The next thing was to get out the ties. These were made from logs nine feet long, which were split open through the heart, then quartered and split from the heart to the center of the back, until the pieces were about six or seven inches through on the back. Then the backs of the ties were hewed flat, making them about three square, when they were ready to be used on the road. They were placed back down across the bed pieces and spiked fast to them. They were laid about three feet apart the length of the road. Over those sills, in the upper edge of the ties, they cut out two gains. In those gains they laid two stringers running directly over the sleepers. These stringers were sawed out about four by six inches square. They were laid in the gains of the ties, spiked fast and wedged with wooden wedges. Then the woodwork was finished and everything ready for putting on the iron. They used the strap rail iron. The bars were two inches and a quarter wide and half an inch thick. These bars were laid flat on top, and next to the in-edge, of the stringers and were spiked fast to them. In this way our railroad was built. The cars running away west on it, penetrating Michigan as the harbinger of civilization, opened up a way for the resources of the country.

The strap iron which they used first proved to be very poor iron. In after years, if a spike came out or the bar cracked off at the spike hole, the bar would turn up like a serpent's head and if not seen in time it was liable to throw the train off the track and do damage. I was at Dearborn at one time when an accident, of this kind, happened to a freight train, a little west of the village. There was considerable property destroyed, barrels broken in pieces and flour strewed over the ground, but no lives were lost.

Father said the railroad was a good thing for us and our country, and that they would soon have one, and the cars running on it to the State of New York. Then I reiterated my promise to mother. I said if the cars ran through our native place, we could go back there without crossing Lake Erie, the thought of which chilled me every time I spoke to mother about going back to make a visit. Time sped on, days, months, and some years had passed, since the first of the Michigan Central Railroad was built, and the cars running east and west loaded with passengers and freight, when one morning I heard a strange noise. It was terrible and unaccountable to me, as much so as it would have been if I had heard heavy thunder at mid-day, from a clear sky. I heard it from the direction of Dearbornville; it appeared to originate there, or in the woods that way. I heard it two or three times, several days in succession.

If there had come a herald from Dearbornville and told me that the man of the moon had stepped out of his old home, and down on to our earth, at Dearborn, and that he had a great horn, twenty feet long, in his hand, and that it was him, I had heard, tooting on his horn to let us know, and the inhabitants of his own country, that he had arrived safe on the earth, I might not have believed what he said in regard to the arrival of the supernatural being and his visit to us; but I could have believed almost anything wonderful in regard to the horn for I had heard its thrilling blast myself.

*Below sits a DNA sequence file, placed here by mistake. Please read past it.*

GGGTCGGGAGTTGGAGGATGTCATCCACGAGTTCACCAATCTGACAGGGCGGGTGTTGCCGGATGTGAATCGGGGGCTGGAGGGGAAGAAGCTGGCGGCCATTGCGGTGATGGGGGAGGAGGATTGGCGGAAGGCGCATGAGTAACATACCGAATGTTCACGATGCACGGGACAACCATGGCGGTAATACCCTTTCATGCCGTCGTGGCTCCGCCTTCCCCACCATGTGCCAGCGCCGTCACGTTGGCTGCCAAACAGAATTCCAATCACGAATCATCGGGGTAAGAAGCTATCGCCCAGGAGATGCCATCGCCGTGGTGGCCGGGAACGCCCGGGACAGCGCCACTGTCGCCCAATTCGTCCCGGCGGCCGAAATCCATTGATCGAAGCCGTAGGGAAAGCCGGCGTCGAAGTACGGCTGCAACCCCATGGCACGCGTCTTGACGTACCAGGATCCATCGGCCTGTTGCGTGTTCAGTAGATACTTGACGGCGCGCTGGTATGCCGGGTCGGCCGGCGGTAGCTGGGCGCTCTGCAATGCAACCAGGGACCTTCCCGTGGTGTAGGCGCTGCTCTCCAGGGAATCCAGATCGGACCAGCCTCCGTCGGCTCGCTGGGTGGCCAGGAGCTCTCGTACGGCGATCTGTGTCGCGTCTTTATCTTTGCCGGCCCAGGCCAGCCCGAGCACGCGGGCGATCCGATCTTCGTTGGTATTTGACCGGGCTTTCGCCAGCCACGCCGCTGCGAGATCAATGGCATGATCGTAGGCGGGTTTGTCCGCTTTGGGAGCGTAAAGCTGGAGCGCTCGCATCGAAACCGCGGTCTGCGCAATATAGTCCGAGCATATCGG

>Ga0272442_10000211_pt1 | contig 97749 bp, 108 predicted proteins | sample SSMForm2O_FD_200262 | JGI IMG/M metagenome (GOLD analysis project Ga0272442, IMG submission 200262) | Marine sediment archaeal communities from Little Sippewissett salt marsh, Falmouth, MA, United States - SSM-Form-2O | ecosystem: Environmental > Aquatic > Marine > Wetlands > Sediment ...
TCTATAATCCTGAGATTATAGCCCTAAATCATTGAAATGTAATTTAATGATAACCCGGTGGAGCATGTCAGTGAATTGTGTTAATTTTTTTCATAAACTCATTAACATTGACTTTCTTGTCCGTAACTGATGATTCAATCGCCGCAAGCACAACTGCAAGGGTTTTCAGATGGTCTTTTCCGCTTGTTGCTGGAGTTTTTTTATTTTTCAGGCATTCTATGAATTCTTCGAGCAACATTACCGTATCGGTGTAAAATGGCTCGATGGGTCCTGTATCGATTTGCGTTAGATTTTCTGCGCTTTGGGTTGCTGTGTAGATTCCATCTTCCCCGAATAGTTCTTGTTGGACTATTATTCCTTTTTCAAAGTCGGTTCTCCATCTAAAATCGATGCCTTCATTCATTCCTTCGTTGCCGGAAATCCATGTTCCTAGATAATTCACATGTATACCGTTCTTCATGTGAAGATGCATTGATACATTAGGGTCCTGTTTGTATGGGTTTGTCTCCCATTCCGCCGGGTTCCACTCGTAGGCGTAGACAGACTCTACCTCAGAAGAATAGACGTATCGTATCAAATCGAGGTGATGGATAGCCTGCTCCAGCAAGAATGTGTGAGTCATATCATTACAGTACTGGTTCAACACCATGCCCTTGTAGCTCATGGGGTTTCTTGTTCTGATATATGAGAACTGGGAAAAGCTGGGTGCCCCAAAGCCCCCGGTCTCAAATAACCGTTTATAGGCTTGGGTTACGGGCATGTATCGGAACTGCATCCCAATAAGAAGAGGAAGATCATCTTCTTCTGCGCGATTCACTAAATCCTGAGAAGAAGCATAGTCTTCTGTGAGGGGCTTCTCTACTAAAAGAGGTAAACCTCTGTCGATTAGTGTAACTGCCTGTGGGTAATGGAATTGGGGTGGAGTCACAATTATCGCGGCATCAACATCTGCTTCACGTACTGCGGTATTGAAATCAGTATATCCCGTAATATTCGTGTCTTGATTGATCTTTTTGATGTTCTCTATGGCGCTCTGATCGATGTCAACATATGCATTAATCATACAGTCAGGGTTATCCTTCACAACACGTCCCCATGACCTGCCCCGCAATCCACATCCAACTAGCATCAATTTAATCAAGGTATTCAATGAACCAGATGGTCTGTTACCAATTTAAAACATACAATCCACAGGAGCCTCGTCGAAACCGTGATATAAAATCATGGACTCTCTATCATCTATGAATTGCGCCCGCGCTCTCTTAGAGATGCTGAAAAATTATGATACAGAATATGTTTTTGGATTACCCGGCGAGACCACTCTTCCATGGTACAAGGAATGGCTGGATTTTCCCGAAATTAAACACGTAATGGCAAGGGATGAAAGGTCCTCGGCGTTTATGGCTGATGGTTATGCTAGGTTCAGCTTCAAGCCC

Father, mother and, in fact, none of us were able to think or imagine what it could be. It came through the woods as swift as lightning and its shrill and piercing voice was more startling than thunder. It echoed and re-echoed across our clearing, from woods to woods and died swiftly away in the distance. What on earth could it be? Could it be the voice of a wild animal? That seemed impossible, it was too loud. I thought such an animal would need lungs as large as a blacksmith's bellows, and a voice as strong as a steamboat, to have raised such an unearthly yell.

It was enough to scare all the bears and wolves to death, or at least enough to make them hide away from the voice and face of the dragon. But there was a man, who lived one mile south of Dearbornville, by the name of Alonzo Mather; he was a little more sensible and courageous. He thought he knew what made the strange noise. When he came out of his house one morning, all at once, the terrible sound broke upon his ear. He had heard it two or three times before, about the same place in the woods, toward Dearbornville. He said to his hired man, a Mr. Whitmore, who was utterly astonished and seemed to be all in a fright, "Hear that! I know what it is! It is a bear, and he lives right over there in the woods. I have heard him two or three times in the same place. Don't say a word to anyone; nor let the hunters know anything about his being there and I'll shoot him myself." He took down his rifle immediately, and started on the double quick, followed by the hired man, who could help him in case of trouble.

He went through the woods looking carefully in every direction, scanning the old logs and large hollow trees and searching from top to bottom to see if he could find a hole large enough for a bear to crawl in. In this way he looked all around, near the railroad, where he thought the noise originated, but he could not find a track or sign of Mr. Bruin, for the bear wasn't there, so, in disgust, he gave up the hunt.

About the next day after Mr. Mather's hunt, he and all the rest of us learned what had caused the excitement. It was a new invention, the steam whistle of the cars; something we had never heard before. [The steam whistle was invented by George Stephenson in 1825, but it was not introduced on an American railroad until 1838.]